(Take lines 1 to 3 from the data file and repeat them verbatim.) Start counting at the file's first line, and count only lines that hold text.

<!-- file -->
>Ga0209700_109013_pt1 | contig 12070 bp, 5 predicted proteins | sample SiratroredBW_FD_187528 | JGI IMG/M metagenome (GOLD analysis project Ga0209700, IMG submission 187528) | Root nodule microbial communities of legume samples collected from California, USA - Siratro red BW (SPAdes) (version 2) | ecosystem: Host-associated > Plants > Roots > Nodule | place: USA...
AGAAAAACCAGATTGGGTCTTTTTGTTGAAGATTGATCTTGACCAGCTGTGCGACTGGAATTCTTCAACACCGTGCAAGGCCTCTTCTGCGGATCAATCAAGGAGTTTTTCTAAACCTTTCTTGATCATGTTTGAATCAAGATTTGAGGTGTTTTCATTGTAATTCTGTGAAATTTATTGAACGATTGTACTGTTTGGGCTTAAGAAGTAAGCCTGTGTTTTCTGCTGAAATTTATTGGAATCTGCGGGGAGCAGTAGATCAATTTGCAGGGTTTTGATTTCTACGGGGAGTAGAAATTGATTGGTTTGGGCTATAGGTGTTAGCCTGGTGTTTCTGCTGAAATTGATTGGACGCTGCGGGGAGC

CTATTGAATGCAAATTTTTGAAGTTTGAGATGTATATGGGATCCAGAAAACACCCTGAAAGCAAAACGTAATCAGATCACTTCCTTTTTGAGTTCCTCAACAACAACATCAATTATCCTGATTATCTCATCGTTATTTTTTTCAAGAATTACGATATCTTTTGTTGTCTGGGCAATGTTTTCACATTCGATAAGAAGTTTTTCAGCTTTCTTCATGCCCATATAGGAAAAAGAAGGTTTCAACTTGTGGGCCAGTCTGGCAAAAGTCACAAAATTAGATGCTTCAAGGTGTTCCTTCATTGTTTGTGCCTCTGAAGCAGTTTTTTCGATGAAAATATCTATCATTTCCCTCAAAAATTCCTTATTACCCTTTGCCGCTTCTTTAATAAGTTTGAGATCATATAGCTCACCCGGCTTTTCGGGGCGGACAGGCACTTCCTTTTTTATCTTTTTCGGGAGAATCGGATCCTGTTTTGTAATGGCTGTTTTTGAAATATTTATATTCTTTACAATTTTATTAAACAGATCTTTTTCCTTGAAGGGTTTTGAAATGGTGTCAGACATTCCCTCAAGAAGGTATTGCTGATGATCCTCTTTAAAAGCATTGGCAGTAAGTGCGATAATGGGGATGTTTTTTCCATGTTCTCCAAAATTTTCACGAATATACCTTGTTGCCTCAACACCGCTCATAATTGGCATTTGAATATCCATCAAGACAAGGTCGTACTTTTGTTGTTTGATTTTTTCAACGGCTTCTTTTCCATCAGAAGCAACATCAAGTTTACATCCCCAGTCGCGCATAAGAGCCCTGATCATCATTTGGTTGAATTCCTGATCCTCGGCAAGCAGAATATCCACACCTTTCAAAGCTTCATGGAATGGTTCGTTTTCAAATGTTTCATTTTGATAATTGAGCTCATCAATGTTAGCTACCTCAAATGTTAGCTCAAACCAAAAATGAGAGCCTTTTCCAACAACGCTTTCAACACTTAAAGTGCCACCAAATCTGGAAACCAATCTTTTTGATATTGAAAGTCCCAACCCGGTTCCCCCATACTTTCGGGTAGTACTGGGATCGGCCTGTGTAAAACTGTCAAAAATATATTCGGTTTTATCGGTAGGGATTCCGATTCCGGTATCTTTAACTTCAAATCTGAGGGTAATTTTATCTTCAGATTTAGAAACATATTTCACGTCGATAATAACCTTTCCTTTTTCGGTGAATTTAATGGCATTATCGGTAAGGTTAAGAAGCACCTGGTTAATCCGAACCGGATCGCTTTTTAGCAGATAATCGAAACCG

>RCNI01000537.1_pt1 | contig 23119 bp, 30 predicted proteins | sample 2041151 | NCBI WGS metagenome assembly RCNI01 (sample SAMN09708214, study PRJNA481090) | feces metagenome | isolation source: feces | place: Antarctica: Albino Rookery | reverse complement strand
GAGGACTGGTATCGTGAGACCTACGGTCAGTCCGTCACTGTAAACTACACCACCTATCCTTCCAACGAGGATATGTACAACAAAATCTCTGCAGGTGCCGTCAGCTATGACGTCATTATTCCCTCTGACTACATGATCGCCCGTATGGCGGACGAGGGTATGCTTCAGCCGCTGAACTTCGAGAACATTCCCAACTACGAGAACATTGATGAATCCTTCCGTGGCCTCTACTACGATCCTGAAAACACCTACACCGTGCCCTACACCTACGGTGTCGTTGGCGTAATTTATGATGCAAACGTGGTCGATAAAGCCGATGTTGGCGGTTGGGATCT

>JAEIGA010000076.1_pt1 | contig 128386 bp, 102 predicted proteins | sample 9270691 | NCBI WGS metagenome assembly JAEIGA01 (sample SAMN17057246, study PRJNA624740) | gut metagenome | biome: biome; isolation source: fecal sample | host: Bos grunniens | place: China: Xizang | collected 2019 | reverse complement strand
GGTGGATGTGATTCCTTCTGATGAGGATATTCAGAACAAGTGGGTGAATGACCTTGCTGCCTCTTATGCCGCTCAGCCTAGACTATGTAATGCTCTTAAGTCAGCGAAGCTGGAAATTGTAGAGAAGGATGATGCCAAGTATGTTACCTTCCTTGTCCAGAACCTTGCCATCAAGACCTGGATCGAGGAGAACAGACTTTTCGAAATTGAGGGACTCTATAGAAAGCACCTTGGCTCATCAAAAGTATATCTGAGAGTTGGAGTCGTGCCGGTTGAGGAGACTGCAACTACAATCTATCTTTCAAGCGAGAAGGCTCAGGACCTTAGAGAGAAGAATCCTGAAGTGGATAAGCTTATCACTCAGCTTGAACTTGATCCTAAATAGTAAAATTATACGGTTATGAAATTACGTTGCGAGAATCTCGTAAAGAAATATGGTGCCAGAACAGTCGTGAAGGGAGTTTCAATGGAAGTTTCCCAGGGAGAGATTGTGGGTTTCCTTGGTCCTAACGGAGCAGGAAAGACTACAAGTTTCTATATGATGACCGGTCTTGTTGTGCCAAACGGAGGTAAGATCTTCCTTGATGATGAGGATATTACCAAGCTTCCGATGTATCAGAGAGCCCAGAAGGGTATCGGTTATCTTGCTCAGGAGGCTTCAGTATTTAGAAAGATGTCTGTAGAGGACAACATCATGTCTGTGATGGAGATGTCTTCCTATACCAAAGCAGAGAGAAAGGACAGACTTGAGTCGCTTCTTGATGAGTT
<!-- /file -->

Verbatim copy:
>Ga0209700_109013_pt1 | contig 12070 bp, 5 predicted proteins | sample SiratroredBW_FD_187528 | JGI IMG/M metagenome (GOLD analysis project Ga0209700, IMG submission 187528) | Root nodule microbial communities of legume samples collected from California, USA - Siratro red BW (SPAdes) (version 2) | ecosystem: Host-associated > Plants > Roots > Nodule | place: USA...
AGAAAAACCAGATTGGGTCTTTTTGTTGAAGATTGATCTTGACCAGCTGTGCGACTGGAATTCTTCAACACCGTGCAAGGCCTCTTCTGCGGATCAATCAAGGAGTTTTTCTAAACCTTTCTTGATCATGTTTGAATCAAGATTTGAGGTGTTTTCATTGTAATTCTGTGAAATTTATTGAACGATTGTACTGTTTGGGCTTAAGAAGTAAGCCTGTGTTTTCTGCTGAAATTTATTGGAATCTGCGGGGAGCAGTAGATCAATTTGCAGGGTTTTGATTTCTACGGGGAGTAGAAATTGATTGGTTTGGGCTATAGGTGTTAGCCTGGTGTTTCTGCTGAAATTGATTGGACGCTGCGGGGAGC

CTATTGAATGCAAATTTTTGAAGTTTGAGATGTATATGGGATCCAGAAAACACCCTGAAAGCAAAACGTAATCAGATCACTTCCTTTTTGAGTTCCTCAACAACAACATCAATTATCCTGATTATCTCATCGTTATTTTTTTCAAGAATTACGATATCTTTTGTTGTCTGGGCAATGTTTTCACATTCGATAAGAAGTTTTTCAGCTTTCTTCATGCCCATATAGGAAAAAGAAGGTTTCAACTTGTGGGCCAGTCTGGCAAAAGTCACAAAATTAGATGCTTCAAGGTGTTCCTTCATTGTTTGTGCCTCTGAAGCAGTTTTTTCGATGAAAATATCTATCATTTCCCTCAAAAATTCCTTATTACCCTTTGCCGCTTCTTTAATAAGTTTGAGATCATATAGCTCACCCGGCTTTTCGGGGCGGACAGGCACTTCCTTTTTTATCTTTTTCGGGAGAATCGGATCCTGTTTTGTAATGGCTGTTTTTGAAATATTTATATTCTTTACAATTTTATTAAACAGATCTTTTTCCTTGAAGGGTTTTGAAATGGTGTCAGACATTCCCTCAAGAAGGTATTGCTGATGATCCTCTTTAAAAGCATTGGCAGTAAGTGCGATAATGGGGATGTTTTTTCCATGTTCTCCAAAATTTTCACGAATATACCTTGTTGCCTCAACACCGCTCATAATTGGCATTTGAATATCCATCAAGACAAGGTCGTACTTTTGTTGTTTGATTTTTTCAACGGCTTCTTTTCCATCAGAAGCAACATCAAGTTTACATCCCCAGTCGCGCATAAGAGCCCTGATCATCATTTGGTTGAATTCCTGATCCTCGGCAAGCAGAATATCCACACCTTTCAAAGCTTCATGGAATGGTTCGTTTTCAAATGTTTCATTTTGATAATTGAGCTCATCAATGTTAGCTACCTCAAATGTTAGCTCAAACCAAAAATGAGAGCCTTTTCCAACAACGCTTTCAACACTTAAAGTGCCACCAAATCTGGAAACCAATCTTTTTGATATTGAAAGTCCCAACCCGGTTCCCCCATACTTTCGGGTAGTACTGGGATCGGCCTGTGTAAAACTGTCAAAAATATATTCGGTTTTATCGGTAGGGATTCCGATTCCGGTATCTTTAACTTCAAATCTGAGGGTAATTTTATCTTCAGATTTAGAAACATATTTCACGTCGATAATAACCTTTCCTTTTTCGGTGAATTTAATGGCATTATCGGTAAGGTTAAGAAGCACCTGGTTAATCCGAACCGGATCGCTTTTTAGCAGATAATCGAAACCG